Large, seemingly useless pieces of RNA - a molecule originally considered only a lowly messenger for DNA - play an important role in letting cells know where they are in the body and what they are supposed to become, researchers at Stanford University School of Medicine have discovered.
The finding implies that ancient RNA molecules can orchestrate gene activity across vast portions of the human genome - a cell's genetic blueprint. It also suggests they may be important in cancer development and stem cell maintenance. Overall, the work adds another brick to the growing wall of evidence suggesting that RNA is more than a mere genomic servant.
RNA is best known for ferrying protein-coding instructions from DNA, once thought to be the master molecule of the genome, to the cell's assembly factories. But cracks in this theory began to appear when it became evident that many RNA molecules aren't capable of making protein. While more recent research has shown that small bits of RNA can silence individual genes by interfering with their expression - a la Stanford professor Andrew Fire's recent Nobel work - longer pieces, called non-coding RNAs, have been more perplexing.
"These ncRNAs have long been molecules of mystery," said John Rinn, PhD, a postdoctoral scholar in the laboratory of Howard Chang, MD, PhD, assistant professor of dermatology. "They look just like they should code for proteins, but they don't."
Although ncRNAs have been shown to affect the expression of neighboring genes, the relative abundance of the molecules - accounting for about half of the DNA transcribed in the cell - suggests that they may have a wider sphere of influence than previously thought. Now Rinn, Chang, and their collaborators have discovered that ncRNAs can influence gene expression patterns at distant locations in the cell.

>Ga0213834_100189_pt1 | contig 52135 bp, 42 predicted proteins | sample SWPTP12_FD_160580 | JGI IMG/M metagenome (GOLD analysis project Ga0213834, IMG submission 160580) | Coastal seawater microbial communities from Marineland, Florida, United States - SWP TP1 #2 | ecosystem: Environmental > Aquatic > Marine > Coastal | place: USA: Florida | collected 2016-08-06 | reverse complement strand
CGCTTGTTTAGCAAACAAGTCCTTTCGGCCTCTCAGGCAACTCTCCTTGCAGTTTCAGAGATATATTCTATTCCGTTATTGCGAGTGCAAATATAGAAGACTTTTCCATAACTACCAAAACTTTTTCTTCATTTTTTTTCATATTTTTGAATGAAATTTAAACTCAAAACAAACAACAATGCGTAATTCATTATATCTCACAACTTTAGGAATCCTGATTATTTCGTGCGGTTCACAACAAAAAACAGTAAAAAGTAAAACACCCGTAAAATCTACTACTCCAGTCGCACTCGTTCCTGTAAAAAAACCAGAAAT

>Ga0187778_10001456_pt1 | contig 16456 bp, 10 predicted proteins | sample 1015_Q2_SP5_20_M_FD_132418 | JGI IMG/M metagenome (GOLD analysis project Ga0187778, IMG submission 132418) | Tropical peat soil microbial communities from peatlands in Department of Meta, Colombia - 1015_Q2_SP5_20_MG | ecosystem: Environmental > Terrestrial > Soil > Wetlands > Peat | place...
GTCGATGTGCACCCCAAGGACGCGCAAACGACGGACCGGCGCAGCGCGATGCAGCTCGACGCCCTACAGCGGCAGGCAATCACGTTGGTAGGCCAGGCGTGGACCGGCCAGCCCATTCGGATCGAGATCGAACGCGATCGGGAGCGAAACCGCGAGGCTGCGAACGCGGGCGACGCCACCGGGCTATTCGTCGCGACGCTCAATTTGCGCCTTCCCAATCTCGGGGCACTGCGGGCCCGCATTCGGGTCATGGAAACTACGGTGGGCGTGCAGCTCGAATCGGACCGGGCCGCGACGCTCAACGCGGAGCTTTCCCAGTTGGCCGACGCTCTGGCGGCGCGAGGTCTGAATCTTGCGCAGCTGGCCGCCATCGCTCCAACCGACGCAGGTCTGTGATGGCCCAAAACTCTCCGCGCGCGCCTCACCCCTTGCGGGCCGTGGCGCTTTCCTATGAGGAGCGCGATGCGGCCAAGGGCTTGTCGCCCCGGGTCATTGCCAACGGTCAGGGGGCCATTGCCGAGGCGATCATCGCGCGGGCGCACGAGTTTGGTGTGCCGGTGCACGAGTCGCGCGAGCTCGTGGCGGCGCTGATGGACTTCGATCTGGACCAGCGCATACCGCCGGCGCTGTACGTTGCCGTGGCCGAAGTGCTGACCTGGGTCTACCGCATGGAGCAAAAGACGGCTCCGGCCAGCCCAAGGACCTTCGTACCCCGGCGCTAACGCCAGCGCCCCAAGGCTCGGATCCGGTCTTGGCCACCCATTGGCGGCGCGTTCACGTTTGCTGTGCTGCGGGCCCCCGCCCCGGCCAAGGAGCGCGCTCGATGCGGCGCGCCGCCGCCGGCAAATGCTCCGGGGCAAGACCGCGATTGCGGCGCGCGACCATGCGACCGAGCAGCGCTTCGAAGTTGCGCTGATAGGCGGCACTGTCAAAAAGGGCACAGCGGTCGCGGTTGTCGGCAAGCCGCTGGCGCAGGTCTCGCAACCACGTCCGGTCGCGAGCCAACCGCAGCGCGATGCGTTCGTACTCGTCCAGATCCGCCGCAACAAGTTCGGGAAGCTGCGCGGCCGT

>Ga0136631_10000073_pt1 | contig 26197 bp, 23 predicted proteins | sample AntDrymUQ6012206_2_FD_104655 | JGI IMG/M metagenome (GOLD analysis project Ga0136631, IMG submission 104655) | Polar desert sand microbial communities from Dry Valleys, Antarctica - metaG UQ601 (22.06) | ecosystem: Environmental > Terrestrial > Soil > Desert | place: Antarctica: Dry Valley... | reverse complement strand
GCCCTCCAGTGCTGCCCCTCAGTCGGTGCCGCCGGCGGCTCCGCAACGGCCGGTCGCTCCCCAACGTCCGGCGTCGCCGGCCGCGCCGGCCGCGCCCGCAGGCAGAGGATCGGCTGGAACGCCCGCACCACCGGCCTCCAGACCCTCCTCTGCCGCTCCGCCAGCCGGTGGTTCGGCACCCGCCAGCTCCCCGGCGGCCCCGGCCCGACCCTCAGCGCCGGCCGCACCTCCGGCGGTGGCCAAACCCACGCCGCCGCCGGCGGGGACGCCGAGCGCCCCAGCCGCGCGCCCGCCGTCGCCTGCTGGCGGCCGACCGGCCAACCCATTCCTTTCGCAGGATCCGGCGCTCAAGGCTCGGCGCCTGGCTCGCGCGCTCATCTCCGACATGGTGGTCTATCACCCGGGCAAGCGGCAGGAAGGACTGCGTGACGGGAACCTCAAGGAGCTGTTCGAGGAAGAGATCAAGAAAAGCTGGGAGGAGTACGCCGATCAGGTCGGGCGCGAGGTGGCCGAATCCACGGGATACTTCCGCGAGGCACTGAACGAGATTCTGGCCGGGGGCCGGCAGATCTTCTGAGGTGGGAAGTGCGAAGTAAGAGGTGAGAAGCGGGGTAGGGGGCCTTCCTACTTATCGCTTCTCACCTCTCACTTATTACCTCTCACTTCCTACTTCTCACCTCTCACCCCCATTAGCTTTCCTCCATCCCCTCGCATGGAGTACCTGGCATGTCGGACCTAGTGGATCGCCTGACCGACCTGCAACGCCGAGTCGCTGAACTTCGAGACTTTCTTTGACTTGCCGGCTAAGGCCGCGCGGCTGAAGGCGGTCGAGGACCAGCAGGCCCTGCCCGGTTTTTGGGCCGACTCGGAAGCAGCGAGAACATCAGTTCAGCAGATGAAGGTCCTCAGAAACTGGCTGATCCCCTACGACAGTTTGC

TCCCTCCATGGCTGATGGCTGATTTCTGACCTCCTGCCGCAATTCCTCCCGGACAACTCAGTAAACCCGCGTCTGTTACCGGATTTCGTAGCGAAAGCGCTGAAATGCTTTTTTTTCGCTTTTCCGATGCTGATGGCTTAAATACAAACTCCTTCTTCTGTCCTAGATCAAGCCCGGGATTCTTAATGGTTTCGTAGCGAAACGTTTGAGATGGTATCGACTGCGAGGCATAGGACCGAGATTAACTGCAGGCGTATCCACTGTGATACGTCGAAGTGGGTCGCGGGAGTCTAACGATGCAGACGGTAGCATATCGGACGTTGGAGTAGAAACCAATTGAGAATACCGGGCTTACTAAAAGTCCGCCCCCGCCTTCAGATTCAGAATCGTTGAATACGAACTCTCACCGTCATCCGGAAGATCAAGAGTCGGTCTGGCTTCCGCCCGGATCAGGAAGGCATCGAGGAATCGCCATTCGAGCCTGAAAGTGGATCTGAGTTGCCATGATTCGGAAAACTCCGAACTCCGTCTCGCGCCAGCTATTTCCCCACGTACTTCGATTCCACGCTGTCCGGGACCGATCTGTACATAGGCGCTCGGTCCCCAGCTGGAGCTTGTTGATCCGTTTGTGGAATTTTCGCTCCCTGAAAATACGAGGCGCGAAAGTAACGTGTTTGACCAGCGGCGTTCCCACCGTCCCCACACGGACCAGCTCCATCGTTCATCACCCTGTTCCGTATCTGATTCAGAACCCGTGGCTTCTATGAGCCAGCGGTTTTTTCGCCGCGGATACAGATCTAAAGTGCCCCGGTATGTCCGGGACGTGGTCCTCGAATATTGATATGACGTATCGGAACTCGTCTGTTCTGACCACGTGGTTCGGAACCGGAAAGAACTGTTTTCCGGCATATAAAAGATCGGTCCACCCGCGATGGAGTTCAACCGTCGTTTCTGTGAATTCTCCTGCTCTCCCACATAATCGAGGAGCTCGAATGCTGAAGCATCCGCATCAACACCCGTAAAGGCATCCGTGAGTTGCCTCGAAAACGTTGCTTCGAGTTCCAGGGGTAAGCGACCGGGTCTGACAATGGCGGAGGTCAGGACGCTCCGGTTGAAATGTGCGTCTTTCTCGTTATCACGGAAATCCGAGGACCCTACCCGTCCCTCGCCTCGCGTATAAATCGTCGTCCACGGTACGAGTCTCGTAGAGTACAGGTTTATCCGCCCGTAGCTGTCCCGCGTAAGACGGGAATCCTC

"We were surprised to find that at least one of these molecules can suppress genes on a completely different chromosome," said Chang. "This opens up the whole genome to potential regulation by ncRNAs." The research will be published in the June 29 issue of the journal Cell.
The researchers were investigating how human skin cells, or fibroblasts, know where they are in the body. They had previously shown in different types of cells that groups of genes known as HOX act as a sort of global positioning system by maintaining unique patterns of expression over many generations of cell division. But until Rinn used a new type of gene chip called a tiling array in the new study to home in on nearby regions of DNA, they didn't know how the HOX expression patterns themselves were determined.
"I like to think of it as genomic scuba diving," said Rinn of the new experiments. The tiling array allowed him to map the boundaries of the regions around four clustered sets, or loci, of HOX genes, known as HOXA through HOXD, to near-nucleotide resolution. That's somewhat like zooming in on a single home from a satellite map on Google Earth. "It gives us an up-close, unbiased view of what's actually happening at the chromosomal level," said Rinn.